Portland State University. Department of Computer Science
Date of Publication
Doctor of Philosophy (Ph.D.) in Computer Science
Internet, Intelligent agents (Computer software), Computer networks -- Security measures
1 online resource (ix, 145 p.) : ill. (some col.)
The Internet supports a perpetually evolving patchwork of network services and applications. Popular applications include the World Wide Web, online commerce, online banking, email, instant messaging, multimedia streaming, and online video games. Practically all networked applications have a common objective: to directly or indirectly process requests generated by humans. Some users employ automation to establish an unfair advantage over non-automated users. The perceived and substantive damages that automated, adversarial users inflict on an application degrade its enjoyment and usability by legitimate users, and result in reputation and revenue loss for the application's service provider. This dissertation examines three challenges critical to addressing the undesirable automation of networked applications. The first challenge explores individual methods that detect various automated behaviors. Detection methods range from observing unusual network-level request traffic to sensing anomalous client operation at the application-level. Since many detection methods are not individually conclusive, the second challenge investigates how to combine detection methods to accurately identify automated adversaries. The third challenge considers how to leverage the available knowledge to disincentivize adversary automation by nullifying their advantage over legitimate users. The thesis of this dissertation is that: there exist methods to detect automated behaviors with which an application's service provider can identify and then systematically disincentivize automated adversaries. This dissertation evaluates this thesis using research performed on two network applications that have different access to the client software: Web-based services and multiplayer online games.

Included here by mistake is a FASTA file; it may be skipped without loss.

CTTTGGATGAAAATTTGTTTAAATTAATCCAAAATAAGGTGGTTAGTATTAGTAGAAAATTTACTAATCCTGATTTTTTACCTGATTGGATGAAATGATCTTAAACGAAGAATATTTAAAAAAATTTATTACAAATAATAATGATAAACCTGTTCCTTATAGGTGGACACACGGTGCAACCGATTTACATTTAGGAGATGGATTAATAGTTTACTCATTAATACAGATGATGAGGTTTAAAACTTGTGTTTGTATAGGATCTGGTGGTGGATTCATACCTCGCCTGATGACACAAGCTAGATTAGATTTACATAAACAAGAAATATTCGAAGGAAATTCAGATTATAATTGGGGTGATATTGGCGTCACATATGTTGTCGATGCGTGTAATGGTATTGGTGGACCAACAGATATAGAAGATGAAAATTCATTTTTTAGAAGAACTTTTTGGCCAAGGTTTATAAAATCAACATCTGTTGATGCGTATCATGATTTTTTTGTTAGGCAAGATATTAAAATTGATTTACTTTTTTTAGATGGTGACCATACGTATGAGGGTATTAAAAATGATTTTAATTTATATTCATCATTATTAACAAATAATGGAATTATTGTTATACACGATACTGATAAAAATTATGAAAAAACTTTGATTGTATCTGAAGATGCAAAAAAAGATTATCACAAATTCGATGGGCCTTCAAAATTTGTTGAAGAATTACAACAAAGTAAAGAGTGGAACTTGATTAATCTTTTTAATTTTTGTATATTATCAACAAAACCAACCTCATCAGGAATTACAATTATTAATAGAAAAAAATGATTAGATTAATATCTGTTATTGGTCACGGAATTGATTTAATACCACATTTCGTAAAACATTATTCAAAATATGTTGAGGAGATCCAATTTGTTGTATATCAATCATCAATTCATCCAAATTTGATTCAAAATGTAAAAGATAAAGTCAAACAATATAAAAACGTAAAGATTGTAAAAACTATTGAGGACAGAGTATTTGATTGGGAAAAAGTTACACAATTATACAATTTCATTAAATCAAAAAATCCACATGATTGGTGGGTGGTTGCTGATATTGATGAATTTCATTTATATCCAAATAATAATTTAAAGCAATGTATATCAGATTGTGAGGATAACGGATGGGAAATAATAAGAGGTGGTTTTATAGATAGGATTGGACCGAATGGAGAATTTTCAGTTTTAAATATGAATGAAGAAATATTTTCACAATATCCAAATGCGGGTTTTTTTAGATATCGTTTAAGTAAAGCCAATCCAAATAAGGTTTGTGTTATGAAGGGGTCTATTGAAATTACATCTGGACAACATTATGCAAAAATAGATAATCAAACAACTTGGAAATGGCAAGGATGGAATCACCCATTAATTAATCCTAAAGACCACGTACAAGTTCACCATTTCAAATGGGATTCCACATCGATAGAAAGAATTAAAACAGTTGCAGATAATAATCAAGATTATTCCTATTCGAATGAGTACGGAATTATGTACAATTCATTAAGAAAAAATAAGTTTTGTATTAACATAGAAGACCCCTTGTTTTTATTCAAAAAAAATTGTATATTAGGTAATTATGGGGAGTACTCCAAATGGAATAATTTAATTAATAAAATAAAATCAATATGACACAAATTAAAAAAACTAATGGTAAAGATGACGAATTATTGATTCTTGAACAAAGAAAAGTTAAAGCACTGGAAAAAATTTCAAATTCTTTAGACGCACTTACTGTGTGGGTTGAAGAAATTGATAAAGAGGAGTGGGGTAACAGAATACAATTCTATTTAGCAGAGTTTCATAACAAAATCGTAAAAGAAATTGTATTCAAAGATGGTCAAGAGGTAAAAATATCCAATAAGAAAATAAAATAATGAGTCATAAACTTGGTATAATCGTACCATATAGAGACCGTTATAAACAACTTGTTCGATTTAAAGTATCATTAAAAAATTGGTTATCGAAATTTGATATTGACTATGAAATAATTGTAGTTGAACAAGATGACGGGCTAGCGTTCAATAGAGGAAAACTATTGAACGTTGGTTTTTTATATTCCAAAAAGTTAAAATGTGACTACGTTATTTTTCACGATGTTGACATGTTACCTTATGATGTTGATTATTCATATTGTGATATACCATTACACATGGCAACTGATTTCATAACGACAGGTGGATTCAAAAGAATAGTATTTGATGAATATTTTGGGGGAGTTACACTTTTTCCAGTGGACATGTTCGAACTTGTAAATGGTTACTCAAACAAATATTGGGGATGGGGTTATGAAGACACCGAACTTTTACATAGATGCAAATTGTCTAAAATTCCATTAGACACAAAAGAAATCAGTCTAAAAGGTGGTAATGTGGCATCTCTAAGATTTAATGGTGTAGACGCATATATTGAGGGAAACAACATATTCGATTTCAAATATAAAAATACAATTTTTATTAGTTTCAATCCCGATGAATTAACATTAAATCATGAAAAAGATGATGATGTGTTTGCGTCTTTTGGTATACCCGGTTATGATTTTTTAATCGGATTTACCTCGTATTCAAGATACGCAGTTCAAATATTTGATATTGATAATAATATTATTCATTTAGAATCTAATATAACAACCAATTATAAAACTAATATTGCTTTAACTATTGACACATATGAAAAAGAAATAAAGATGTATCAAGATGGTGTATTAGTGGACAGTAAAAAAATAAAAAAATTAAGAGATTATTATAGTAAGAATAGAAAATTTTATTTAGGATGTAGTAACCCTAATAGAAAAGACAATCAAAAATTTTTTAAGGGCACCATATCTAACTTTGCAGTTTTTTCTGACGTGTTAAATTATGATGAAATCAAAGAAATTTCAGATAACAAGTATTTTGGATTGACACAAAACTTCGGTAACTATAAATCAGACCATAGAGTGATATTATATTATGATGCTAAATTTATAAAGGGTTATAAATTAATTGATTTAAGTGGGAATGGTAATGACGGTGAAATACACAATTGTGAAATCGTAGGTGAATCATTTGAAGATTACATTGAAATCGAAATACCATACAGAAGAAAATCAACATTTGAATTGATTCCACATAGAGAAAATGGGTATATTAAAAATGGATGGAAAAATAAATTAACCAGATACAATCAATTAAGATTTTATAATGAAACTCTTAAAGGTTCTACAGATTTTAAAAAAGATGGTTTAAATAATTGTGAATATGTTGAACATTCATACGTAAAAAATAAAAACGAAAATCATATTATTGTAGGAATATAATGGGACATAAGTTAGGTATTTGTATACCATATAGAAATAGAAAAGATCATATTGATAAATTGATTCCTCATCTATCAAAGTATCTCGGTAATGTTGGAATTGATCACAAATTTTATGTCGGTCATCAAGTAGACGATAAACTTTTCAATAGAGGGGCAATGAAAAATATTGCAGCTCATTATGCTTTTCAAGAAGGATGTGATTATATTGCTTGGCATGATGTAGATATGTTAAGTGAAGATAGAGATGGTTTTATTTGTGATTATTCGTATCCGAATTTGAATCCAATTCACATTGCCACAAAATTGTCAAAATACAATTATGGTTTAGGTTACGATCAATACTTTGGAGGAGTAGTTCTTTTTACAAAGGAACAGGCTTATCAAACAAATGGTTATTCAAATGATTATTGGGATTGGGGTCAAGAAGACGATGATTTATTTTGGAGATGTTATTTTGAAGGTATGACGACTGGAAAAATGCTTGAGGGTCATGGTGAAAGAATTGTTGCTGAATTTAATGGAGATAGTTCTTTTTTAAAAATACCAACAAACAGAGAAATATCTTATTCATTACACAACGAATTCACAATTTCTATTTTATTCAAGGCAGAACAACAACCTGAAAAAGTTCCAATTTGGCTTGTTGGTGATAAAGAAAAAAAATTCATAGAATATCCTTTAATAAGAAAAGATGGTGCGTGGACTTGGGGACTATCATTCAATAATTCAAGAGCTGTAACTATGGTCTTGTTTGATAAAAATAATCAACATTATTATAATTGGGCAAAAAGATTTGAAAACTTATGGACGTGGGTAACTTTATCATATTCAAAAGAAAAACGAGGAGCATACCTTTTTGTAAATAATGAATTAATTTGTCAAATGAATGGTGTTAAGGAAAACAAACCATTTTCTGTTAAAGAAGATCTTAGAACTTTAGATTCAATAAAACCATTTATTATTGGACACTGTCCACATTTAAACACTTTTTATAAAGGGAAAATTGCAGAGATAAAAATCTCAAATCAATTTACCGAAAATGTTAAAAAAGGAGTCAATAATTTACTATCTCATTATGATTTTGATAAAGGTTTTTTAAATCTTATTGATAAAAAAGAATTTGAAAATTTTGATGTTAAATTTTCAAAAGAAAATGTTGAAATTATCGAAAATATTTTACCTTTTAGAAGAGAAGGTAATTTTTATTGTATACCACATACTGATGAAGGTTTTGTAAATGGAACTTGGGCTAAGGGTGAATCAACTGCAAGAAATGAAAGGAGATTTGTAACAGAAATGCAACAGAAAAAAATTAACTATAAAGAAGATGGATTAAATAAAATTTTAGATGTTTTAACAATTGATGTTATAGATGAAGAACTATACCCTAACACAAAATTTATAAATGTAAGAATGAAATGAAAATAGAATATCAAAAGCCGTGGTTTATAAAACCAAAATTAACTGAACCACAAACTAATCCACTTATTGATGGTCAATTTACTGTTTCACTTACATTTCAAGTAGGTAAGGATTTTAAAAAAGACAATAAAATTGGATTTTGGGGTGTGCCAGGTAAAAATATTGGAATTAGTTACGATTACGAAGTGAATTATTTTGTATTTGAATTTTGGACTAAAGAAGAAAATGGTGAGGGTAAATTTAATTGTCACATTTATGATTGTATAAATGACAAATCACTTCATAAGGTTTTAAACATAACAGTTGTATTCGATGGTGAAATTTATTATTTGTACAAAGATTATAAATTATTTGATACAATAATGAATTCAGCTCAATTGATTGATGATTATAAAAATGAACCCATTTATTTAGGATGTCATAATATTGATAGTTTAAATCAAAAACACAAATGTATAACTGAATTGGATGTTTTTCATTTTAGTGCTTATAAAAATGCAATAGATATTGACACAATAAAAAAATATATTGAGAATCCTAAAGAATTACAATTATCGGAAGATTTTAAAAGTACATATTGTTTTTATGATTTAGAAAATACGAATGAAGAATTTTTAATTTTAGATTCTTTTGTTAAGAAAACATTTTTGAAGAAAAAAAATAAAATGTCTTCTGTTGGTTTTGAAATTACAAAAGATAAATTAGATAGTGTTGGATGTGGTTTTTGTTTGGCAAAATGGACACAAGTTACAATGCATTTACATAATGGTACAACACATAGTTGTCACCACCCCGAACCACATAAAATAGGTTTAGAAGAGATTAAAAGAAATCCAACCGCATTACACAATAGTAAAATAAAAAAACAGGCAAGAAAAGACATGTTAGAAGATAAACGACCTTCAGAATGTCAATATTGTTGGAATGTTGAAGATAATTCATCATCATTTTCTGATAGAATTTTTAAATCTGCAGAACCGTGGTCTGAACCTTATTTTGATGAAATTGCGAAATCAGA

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Kaiser, Edward Leo, "Addressing Automated Adversaries of Network Applications" (2010). Dissertations and Theses. Paper 4.